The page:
We can take a quick look at what the dask.
dataframe looks like by printing it out:Dask DataFrame Structure: VendorID tpep_pickup_datetime npartitions=13 int64 object .
Dask Name: from-delayed, 39 tasksAt this point we see that the dataframe knows the structure of the data it will load and has divided the work into tasks.
The data includes the columns VendorID, tpep_pickup_datetime and others that were removed from the output for clarity.
Dask divides the work of loading the data into 39 tasks.
However, it hasn’t completed any of the tasks yet.
Transforming DataThe next step is to transform the data.
In order to create a reasonably complex transformation process to show off what Dask can do, we’ll assume that we’re interested in the mean fare to go a specified distance.
Since the time to travel a set distance may vary by traffic, we’ll also break the mean fare down by travel time.
Here’s the code to calculate those numbers.
Feel free to skim over it since the specifics of the transformation process aren’t important.
This code will look hauntingly familiar if you’re experienced with pandas.
We see many functions which are old friends: groupby, drop and assign for example.
Almost exactly the same code could be used to process a pandas.
DataFrame if the data would fit into memory.
At this point you might think we’re really getting close to our final result!.Sorry to disappoint, but we’re still figuring out what tasks need to be done.
Dask adds more steps to the task graph, however none of them have executed yet.
Here’s what the dask.
dataframe looks like now:Dask DataFrame Structure: avg_amountnpartitions=1 float64 .
Dask Name: rename, 294 tasksYou can see that the only column which exists outside the index is avg_amount which stores the average fare for a given trip time and distance.
The number of tasks has also grown.
Over two hundred new tasks are added to the dataframe’s task graph to handle all of the data processing.
Computing DataWe’re finally to the part of the code that does the data processing!.Any time that you call compute on a dask.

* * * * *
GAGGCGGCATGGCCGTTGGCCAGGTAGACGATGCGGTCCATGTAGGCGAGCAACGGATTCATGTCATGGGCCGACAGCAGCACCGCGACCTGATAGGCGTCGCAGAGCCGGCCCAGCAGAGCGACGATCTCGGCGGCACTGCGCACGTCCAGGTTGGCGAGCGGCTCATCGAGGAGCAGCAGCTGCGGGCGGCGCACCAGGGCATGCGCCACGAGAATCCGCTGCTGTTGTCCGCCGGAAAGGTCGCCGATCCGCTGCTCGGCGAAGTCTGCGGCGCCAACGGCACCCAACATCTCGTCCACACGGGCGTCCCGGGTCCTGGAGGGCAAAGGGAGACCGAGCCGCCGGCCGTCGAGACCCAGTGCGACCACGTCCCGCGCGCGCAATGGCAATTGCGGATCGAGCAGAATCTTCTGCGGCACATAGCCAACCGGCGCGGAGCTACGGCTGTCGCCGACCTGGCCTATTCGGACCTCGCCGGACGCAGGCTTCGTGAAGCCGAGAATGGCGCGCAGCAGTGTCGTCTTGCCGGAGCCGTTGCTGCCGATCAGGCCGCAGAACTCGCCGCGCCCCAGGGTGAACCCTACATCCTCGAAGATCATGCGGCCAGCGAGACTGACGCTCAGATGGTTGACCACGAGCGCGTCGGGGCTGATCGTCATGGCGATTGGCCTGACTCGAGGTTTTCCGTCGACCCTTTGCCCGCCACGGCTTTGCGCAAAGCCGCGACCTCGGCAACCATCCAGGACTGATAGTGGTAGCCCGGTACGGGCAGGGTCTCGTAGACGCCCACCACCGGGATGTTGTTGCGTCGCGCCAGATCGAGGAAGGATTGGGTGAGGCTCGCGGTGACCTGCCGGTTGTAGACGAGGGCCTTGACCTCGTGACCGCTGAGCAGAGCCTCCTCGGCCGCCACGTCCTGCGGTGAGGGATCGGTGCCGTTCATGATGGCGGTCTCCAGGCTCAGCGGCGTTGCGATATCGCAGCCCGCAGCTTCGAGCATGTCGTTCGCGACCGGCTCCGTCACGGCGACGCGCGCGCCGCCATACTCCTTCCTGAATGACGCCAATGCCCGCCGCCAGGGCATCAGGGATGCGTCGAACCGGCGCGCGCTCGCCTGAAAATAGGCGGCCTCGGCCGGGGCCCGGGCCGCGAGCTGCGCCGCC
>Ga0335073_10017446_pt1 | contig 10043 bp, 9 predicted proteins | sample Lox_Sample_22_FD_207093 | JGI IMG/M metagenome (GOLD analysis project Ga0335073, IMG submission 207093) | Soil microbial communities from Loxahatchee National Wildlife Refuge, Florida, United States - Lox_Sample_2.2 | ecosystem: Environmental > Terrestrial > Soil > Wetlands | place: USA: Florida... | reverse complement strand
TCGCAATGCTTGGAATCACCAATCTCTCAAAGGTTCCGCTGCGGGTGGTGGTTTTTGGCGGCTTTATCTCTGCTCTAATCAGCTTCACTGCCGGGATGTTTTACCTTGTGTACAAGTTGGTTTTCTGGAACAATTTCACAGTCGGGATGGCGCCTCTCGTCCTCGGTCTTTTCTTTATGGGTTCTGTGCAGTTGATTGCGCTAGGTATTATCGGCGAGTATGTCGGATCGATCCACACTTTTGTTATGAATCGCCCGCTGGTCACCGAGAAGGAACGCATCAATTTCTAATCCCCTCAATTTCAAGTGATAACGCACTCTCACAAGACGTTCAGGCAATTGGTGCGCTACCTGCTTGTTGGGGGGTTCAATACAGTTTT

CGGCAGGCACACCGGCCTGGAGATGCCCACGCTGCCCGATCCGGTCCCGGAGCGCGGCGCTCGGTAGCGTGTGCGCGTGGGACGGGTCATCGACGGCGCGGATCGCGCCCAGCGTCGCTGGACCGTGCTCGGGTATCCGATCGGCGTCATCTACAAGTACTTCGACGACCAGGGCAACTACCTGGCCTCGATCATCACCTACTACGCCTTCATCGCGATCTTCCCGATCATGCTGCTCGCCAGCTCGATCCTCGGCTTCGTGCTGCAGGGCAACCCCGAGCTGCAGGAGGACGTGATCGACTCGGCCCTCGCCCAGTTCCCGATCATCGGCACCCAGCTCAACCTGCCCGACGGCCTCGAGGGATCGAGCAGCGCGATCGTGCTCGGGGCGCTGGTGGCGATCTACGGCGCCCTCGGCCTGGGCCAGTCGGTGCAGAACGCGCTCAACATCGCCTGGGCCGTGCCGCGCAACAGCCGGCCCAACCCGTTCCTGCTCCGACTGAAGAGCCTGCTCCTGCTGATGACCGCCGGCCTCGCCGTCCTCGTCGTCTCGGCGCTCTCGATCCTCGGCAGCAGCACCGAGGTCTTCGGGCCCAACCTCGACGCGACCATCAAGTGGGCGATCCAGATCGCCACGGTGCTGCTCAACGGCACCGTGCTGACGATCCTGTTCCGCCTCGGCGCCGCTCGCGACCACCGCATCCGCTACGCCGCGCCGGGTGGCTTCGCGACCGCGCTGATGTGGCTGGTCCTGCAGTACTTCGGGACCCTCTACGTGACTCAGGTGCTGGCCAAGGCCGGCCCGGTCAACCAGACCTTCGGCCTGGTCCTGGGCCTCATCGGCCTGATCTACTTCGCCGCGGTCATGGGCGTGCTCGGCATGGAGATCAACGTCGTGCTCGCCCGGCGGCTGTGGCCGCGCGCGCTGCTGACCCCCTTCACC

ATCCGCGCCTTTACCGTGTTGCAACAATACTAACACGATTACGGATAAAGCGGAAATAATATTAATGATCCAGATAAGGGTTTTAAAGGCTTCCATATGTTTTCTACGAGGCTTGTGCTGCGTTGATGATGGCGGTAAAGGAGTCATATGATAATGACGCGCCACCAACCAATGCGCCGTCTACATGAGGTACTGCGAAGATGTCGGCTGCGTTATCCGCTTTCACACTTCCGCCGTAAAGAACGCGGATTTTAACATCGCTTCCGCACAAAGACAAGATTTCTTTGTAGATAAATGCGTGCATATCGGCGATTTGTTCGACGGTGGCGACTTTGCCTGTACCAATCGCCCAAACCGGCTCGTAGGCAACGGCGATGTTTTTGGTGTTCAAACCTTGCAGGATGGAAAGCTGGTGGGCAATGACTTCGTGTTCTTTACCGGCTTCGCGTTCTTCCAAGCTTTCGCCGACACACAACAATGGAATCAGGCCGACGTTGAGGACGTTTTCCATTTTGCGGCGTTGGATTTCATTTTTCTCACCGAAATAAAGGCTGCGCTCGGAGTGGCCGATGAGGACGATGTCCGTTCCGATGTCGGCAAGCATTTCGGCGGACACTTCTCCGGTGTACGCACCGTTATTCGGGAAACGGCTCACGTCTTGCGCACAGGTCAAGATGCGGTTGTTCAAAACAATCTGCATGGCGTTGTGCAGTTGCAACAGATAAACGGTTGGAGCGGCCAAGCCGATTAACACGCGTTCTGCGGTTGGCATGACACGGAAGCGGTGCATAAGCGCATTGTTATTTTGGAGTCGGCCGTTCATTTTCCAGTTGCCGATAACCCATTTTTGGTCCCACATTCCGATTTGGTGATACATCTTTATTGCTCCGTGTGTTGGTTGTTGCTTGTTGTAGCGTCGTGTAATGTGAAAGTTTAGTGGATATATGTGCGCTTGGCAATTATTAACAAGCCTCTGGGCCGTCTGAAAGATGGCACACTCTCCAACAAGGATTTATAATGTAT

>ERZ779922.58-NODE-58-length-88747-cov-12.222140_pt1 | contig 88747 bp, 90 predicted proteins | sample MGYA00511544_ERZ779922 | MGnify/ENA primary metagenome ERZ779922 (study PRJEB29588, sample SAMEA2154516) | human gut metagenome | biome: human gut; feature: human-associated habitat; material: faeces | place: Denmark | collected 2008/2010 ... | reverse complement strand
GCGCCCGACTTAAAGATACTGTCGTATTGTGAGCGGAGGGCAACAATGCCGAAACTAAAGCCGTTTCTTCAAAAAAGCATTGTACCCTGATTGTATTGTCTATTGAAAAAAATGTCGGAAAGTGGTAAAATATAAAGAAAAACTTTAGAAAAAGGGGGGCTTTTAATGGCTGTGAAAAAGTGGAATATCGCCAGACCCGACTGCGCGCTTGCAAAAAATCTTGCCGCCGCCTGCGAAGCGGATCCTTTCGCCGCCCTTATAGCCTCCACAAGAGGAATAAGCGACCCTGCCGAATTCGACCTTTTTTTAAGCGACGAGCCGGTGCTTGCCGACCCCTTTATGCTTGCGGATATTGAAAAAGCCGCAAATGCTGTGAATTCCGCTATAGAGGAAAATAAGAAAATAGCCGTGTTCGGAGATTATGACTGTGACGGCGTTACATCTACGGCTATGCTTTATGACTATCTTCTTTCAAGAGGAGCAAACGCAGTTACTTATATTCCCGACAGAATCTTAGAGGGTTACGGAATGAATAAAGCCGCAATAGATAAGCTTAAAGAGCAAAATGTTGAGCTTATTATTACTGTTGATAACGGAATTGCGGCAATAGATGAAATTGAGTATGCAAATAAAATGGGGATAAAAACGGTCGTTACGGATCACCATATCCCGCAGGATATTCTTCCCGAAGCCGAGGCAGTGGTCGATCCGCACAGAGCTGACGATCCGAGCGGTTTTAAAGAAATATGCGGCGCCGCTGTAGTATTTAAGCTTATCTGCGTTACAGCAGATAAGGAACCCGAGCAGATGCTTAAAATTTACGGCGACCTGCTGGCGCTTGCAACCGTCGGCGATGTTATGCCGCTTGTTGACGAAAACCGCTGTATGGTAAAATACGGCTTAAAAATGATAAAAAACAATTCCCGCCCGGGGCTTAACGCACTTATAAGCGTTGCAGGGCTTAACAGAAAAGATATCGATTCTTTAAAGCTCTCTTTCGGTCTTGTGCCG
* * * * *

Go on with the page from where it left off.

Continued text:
dataframe all of the tasks in the graph gets executed.
This also includes calls to head or getting the len of a dataframe.
Basically any time that you want to inspect the data itself, Dask will kick off the execution of the task graph.
Development patterns will be different than pandas.
With pandas it’s easy to display the head of a DataFrame to make sure the processing is going as expected.
Calling head on a dask.
dataframe will kick off processing of potentially hundreds or thousands of tasks.
So while it may be necessary during the development of a script, it should be avoided during any production processing job.
We’re finally looking at some real live data.
The table is the mean values of fares by distance and time.
If you run this code on your laptop, Dask runs tasks on multiple cores in the background.
Therefore, if you have four cores on your machine the processing will happen roughly four times faster than usingpandas.
While this is a nice performance boost on a single machine, the great thing about Dask is that the exact same code runs on a distributed cluster of up to hundreds of machines.
The task scheduler takes care of everything in the background and the only difference that you notice is that the program runs much faster!.The speed will scale approximately linearly with the size of the cluster.
ConclusionDask is an excellent choice for extending data processing workloads from a single machine up to a distributed cluster.
It will seem familiar to users of the standard Python data science toolkit and allows for an evolution to distributed processing.
It builds on the existing tools that many teams use today instead of throwing them aside and starting from scratch.